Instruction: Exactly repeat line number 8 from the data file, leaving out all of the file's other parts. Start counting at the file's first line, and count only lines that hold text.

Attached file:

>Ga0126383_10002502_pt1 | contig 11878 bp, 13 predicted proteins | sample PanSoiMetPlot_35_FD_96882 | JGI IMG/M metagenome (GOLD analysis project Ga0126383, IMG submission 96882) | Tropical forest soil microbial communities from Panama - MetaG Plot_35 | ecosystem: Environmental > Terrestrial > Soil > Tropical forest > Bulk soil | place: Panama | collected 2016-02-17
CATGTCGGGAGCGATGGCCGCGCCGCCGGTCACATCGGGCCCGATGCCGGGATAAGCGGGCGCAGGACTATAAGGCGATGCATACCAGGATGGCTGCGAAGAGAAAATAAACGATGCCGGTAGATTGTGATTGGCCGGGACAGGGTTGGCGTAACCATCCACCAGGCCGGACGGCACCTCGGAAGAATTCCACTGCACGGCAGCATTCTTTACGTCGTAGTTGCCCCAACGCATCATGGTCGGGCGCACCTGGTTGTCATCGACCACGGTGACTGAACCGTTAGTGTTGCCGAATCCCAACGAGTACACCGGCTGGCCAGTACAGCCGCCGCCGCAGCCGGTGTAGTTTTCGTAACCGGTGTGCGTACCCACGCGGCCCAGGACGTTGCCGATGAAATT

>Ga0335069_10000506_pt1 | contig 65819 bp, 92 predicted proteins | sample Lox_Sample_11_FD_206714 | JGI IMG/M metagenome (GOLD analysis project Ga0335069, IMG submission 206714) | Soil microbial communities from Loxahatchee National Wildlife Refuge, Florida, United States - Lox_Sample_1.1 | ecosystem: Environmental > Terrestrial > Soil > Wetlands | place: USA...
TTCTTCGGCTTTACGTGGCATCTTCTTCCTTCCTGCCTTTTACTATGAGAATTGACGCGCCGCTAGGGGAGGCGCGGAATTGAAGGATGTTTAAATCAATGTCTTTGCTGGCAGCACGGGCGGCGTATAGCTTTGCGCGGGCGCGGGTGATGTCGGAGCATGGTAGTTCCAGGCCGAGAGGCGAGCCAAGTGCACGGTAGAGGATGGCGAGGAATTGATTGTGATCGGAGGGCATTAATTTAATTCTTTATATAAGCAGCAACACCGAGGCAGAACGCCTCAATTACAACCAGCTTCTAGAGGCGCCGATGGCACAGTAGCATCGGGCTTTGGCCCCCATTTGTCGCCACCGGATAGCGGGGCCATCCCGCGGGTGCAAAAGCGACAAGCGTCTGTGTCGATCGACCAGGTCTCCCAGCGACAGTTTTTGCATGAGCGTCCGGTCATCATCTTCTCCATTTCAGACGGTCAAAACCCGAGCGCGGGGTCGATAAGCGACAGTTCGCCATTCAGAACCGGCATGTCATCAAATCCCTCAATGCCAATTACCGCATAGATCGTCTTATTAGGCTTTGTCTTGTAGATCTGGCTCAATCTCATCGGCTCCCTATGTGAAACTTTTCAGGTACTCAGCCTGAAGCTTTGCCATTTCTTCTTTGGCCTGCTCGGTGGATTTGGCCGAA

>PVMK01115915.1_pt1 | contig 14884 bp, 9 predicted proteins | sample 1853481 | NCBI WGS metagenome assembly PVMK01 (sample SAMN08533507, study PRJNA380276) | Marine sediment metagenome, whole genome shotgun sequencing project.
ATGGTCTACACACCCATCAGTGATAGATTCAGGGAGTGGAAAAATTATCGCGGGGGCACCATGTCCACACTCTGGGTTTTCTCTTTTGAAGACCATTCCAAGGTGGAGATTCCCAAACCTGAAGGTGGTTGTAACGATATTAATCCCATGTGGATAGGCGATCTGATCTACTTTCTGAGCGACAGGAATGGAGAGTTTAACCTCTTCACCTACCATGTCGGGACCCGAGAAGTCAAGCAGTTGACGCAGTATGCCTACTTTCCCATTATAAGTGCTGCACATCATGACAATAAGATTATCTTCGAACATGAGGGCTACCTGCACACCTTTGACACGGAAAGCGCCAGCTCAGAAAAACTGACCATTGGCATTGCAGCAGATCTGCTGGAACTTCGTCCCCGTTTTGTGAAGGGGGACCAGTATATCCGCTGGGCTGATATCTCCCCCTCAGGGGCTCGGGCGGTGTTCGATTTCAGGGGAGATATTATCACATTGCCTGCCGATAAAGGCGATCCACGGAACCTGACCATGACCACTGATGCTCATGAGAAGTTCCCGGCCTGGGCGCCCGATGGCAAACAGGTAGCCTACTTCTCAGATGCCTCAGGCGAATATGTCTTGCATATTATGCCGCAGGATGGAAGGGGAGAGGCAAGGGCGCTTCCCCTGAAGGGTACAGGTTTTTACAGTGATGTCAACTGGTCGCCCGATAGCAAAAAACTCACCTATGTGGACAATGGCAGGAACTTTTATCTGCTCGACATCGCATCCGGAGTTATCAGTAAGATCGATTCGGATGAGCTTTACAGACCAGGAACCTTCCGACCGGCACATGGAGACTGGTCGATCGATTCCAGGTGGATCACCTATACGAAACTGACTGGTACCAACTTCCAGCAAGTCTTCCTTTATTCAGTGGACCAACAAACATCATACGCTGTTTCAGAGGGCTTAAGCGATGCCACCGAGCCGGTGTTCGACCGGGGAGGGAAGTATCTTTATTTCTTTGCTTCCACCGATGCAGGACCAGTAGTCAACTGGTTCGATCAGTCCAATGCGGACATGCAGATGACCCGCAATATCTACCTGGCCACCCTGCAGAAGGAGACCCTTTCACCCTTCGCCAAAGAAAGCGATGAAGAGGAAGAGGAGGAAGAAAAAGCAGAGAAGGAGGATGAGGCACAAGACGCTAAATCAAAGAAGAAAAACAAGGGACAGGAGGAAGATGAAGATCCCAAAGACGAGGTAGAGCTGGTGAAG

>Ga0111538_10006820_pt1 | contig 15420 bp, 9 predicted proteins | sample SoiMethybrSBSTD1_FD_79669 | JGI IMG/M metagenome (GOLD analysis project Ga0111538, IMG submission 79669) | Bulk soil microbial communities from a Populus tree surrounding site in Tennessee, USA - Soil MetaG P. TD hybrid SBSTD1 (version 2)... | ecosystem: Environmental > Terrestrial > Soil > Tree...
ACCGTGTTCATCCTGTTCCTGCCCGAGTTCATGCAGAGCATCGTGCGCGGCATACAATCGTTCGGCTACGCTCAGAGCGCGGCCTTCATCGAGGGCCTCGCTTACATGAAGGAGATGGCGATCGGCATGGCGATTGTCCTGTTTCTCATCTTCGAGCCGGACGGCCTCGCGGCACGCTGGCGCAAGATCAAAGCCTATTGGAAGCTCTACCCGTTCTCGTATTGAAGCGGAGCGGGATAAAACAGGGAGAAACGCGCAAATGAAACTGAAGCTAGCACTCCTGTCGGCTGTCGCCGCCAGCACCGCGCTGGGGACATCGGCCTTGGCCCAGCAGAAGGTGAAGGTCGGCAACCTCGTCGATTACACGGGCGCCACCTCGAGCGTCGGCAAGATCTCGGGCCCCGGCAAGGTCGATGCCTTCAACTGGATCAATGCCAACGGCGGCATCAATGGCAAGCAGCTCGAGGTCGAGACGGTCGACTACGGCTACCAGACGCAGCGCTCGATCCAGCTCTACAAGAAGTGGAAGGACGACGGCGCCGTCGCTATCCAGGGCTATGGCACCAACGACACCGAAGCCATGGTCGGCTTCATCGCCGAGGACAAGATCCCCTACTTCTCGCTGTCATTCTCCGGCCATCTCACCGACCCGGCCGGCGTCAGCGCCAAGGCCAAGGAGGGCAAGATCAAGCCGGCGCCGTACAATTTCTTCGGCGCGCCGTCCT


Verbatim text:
ACCGTGTTCATCCTGTTCCTGCCCGAGTTCATGCAGAGCATCGTGCGCGGCATACAATCGTTCGGCTACGCTCAGAGCGCGGCCTTCATCGAGGGCCTCGCTTACATGAAGGAGATGGCGATCGGCATGGCGATTGTCCTGTTTCTCATCTTCGAGCCGGACGGCCTCGCGGCACGCTGGCGCAAGATCAAAGCCTATTGGAAGCTCTACCCGTTCTCGTATTGAAGCGGAGCGGGATAAAACAGGGAGAAACGCGCAAATGAAACTGAAGCTAGCACTCCTGTCGGCTGTCGCCGCCAGCACCGCGCTGGGGACATCGGCCTTGGCCCAGCAGAAGGTGAAGGTCGGCAACCTCGTCGATTACACGGGCGCCACCTCGAGCGTCGGCAAGATCTCGGGCCCCGGCAAGGTCGATGCCTTCAACTGGATCAATGCCAACGGCGGCATCAATGGCAAGCAGCTCGAGGTCGAGACGGTCGACTACGGCTACCAGACGCAGCGCTCGATCCAGCTCTACAAGAAGTGGAAGGACGACGGCGCCGTCGCTATCCAGGGCTATGGCACCAACGACACCGAAGCCATGGTCGGCTTCATCGCCGAGGACAAGATCCCCTACTTCTCGCTGTCATTCTCCGGCCATCTCACCGACCCGGCCGGCGTCAGCGCCAAGGCCAAGGAGGGCAAGATCAAGCCGGCGCCGTACAATTTCTTCGGCGCGCCGTCCT